I remember once, on a canoe trip, standing on a rock in about 5 feet of water. The water was deep and the current strong.  To maintain my stance, I was required to lean into the onrush of water and delicately balance myself; otherwise, I would be carried away by an unrelenting river.  Sometimes, as I watch the current culture and study its movements, I have the same feeling all over again and I find it necessary to stand firm on the rock of truth.  At the same time, I have the complete knowledge that such a stance is often unwelcome and will result in angry condemnation.  And the current, or more accurately, the flood of information emanating from social engineers can often feel overwhelming and bring about relentless confusion.  Such is the case with a new documentary produced by filmmaker, Jennifer Siebel Newsom.  Ms. Newsom has been working for a number of years on a video documentary which is surely to be celebrated by social engineers. And equally sure to confuse many in its wake.  To support her project, she solicited funds from Kickstarter using the following pitch:

“At a young age, boys learn that to express compassion or empathy is to show weakness. They hear confusing messages that force them to repress their emotions, establish hierarchies, and constantly prove their masculinity. They often feel compelled to abide by a rigid code of conduct that affects their relationships, narrows their definition of success and, in some cases, leads to acts of violence resulting in what many researchers call a ‘boy crisis’. Our society’s failure to recognize and care for the social and emotional well-being of our boys contributes to a nation of young men who navigate adversity and conflict with an incomplete emotional skill set. Whether boys and later men have chosen to resist or conform to this masculine norm, there is loneliness, anxiety, and pain (www.kickstarter.com/projects/jensiebelnewsom/the-mask-you-live-in).”

Nobody will question Ms. Newsom’s desire to improve the situation of human beings in our world.  Her sincerity and hard work to discover solutions and apply remedies is admirable.  But it must be frankly stated that Ms. Newsom’s analysis  is simply wrong.  Her suggested solutions contribute directly to the problem of boys and young men and not the solution.  Unfortunately, she does not understand the male psyche and will only succeed in causing more confusion, resentment, and difficulties. This is so important to understand; let us break down her statement in order to fully understand the implications.

“At a young age, boys learn that to express compassion or empathy is to show weakness.”

This statement is dubious at best.  The collection of data supporting this statement would be nearly impossible to collect which makes one wonder about her conclusions.  Having been a boy raised in a Christian family, I can safely claim I was never once taught that “to show empathy is to show weakness.” Ms. Newsom is making a fundamental mistake often made by most social engineers.  She is making the assumption that, in order for boys to be healthy, they ought to act and behave in the same manner that girls act and behave. This seems to be the perennial solution of social engineers to the “boy problem” in America:  have them act more like girls.  No matter how much social engineers protest, girls are nurturers and are naturally sympathetic. Who would expect boys, biologically destined to be protectors and defenders, to express affective empathy or compassion?  In point of fact, boys long to be heroes – to be the one who rescues and saves.  Does this not imply empathy?  Risking one’s life to save another from some calamity is empathy in action, empathy in masculine form.  But to tell a boy he must emote in similar fashion as girls, is to imply there is something wrong with him – a message he will hear often as he grows up.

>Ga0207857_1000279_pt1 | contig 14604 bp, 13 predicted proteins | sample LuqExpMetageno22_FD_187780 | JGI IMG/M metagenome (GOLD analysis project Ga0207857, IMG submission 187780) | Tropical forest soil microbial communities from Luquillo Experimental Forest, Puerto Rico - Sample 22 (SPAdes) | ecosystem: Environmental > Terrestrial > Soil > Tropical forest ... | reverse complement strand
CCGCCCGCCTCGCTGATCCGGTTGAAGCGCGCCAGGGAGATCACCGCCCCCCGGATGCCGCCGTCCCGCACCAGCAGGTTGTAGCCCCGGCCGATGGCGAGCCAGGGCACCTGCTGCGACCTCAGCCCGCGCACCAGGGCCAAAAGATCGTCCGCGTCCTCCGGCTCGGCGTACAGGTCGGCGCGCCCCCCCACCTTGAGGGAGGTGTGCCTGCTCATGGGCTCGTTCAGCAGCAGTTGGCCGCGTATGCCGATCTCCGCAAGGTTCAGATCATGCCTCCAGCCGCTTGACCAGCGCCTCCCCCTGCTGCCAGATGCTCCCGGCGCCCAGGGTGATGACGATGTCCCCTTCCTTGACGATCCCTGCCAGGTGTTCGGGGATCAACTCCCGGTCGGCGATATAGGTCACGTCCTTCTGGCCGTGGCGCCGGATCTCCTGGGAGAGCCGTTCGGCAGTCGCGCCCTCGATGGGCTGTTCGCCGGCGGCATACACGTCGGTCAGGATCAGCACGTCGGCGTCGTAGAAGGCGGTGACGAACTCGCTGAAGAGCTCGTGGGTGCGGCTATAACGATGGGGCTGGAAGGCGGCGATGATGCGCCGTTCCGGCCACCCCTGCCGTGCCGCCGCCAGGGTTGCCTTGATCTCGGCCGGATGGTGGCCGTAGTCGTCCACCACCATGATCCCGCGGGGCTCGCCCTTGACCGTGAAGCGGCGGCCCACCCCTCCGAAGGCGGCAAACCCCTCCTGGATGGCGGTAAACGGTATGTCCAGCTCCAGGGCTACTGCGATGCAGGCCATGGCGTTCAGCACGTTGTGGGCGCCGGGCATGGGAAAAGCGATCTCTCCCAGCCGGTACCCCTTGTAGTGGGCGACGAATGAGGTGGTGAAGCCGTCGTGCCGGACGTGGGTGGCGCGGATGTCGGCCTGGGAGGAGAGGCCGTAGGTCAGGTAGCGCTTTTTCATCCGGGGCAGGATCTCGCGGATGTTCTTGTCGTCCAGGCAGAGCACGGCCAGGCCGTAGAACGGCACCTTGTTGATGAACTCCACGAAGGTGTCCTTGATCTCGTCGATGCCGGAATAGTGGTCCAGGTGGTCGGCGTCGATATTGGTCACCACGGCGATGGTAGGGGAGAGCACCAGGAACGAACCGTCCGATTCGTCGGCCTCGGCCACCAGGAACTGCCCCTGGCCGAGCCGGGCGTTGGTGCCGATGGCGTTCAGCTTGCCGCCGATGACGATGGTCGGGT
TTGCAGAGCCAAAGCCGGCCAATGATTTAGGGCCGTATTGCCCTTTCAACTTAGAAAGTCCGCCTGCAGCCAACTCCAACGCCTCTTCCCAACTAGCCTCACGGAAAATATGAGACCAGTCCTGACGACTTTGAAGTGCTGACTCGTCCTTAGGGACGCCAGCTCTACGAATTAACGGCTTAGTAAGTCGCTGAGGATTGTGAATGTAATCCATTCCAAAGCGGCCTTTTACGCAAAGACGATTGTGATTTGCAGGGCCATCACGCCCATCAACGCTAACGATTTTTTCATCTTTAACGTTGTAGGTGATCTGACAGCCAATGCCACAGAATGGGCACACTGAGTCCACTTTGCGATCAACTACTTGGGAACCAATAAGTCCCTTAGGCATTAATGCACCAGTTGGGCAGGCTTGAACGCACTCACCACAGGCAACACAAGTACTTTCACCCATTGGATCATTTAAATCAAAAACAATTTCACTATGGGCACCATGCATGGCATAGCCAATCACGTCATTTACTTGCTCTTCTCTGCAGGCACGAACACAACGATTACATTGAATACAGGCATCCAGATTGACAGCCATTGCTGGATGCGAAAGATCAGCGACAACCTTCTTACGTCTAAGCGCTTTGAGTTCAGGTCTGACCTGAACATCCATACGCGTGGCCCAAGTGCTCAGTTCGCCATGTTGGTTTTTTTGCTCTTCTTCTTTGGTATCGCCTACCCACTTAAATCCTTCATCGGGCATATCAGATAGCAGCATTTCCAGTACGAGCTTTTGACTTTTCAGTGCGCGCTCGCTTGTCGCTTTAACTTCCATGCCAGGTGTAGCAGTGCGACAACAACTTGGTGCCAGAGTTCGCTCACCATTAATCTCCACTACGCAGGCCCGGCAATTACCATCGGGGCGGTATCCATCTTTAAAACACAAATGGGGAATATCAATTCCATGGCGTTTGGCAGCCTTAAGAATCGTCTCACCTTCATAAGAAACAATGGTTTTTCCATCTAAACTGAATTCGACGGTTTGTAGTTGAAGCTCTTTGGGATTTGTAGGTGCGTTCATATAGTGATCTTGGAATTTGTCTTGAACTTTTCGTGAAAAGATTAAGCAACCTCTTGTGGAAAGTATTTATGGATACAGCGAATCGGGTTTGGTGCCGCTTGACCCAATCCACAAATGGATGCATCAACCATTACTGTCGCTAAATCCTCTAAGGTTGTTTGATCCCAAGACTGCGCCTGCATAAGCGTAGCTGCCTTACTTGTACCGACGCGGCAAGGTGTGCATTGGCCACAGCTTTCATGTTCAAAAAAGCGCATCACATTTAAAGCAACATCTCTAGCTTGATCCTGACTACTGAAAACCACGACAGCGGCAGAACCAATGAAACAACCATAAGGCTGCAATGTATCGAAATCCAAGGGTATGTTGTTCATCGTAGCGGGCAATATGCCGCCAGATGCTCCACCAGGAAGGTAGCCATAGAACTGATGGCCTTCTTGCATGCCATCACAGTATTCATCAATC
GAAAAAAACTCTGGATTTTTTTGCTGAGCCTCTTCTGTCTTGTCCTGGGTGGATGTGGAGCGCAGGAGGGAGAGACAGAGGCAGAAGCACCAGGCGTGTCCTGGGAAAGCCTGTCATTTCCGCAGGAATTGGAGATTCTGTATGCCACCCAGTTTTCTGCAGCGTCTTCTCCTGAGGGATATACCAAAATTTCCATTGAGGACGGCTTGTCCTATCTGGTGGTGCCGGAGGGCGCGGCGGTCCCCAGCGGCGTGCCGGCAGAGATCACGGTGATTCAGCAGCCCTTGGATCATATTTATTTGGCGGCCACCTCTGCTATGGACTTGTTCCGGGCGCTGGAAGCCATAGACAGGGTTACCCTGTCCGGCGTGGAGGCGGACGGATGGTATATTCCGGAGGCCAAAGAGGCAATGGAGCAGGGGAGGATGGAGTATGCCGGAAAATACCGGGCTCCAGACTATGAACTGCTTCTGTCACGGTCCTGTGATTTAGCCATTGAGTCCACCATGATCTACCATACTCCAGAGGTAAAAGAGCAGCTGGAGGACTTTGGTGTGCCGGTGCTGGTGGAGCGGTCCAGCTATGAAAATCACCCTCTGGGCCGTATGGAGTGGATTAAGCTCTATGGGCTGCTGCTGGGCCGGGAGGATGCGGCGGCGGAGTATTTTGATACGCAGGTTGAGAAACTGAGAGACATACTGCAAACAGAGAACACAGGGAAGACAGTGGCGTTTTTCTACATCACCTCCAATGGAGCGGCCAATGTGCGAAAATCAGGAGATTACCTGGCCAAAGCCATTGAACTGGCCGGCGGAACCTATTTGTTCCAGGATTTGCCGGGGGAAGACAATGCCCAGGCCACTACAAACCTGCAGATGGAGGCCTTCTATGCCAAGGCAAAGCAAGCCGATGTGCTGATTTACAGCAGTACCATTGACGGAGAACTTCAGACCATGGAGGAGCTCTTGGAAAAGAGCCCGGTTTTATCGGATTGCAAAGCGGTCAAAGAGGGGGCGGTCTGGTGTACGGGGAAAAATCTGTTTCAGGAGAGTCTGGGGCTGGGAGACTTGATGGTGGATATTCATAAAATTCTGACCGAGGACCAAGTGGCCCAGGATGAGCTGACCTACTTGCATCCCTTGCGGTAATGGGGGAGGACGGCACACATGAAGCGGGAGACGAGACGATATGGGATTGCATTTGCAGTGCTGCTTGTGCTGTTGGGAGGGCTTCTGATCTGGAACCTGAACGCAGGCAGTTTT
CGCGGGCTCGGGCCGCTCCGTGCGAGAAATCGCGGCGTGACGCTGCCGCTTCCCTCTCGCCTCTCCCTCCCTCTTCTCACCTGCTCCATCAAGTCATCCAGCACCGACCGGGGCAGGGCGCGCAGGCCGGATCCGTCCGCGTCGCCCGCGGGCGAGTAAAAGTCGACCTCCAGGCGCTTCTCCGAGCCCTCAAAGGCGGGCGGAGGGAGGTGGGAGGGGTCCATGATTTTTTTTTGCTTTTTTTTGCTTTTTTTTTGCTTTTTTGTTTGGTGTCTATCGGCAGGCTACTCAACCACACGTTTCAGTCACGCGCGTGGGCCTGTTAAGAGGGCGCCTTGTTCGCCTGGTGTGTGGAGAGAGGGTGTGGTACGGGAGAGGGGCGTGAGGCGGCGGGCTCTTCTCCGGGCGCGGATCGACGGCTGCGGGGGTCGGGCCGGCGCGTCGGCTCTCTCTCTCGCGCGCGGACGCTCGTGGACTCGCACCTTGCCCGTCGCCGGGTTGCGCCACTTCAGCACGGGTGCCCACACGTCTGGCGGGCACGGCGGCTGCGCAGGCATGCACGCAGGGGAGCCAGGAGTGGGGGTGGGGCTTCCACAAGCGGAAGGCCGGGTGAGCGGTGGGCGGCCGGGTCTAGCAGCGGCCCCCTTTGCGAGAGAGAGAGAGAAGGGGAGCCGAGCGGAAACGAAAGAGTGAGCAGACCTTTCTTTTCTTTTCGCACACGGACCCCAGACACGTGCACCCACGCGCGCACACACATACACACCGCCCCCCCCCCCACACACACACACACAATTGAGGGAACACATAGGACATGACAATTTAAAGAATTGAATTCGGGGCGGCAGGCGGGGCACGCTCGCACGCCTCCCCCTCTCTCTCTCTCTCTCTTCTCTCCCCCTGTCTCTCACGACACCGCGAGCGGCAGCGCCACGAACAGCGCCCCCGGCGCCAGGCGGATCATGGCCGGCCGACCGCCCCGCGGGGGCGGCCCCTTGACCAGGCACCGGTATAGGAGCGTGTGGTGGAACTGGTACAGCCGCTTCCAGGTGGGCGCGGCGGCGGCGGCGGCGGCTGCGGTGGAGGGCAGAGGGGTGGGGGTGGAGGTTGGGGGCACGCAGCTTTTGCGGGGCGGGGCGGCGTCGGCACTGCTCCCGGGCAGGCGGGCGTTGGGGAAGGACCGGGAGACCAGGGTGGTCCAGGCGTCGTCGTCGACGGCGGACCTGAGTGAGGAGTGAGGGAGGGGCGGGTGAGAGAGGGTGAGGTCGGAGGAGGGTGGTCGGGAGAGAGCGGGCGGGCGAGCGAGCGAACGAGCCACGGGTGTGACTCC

Anecdotal evidence of cruelty and ridicule might surely be produced, but many examples of boys encouraging, supporting, or teaching one another are common.  One young man recalled his time as a “walk on” athlete at a state university.  He reported the positive experience of other athletes selflessly and eagerly teaching him in order to improve his game skills.  He did admit that some of his teammates, whom he readily recognized as “insecure,” refused to assist.   Nonetheless, his awareness of the emotional neediness of these detractors allowed him to discount their opposition simply as an annoyance.

Empathy is a virtue.  Rather than tell boys and young men that they are deficient (because they are not), a more effective way to teach boys and young men is to include empathy and compassion as part of a host of virtues they ought to be investigating and learning to adopt.

“They hear confusing messages that force them to repress their emotions…”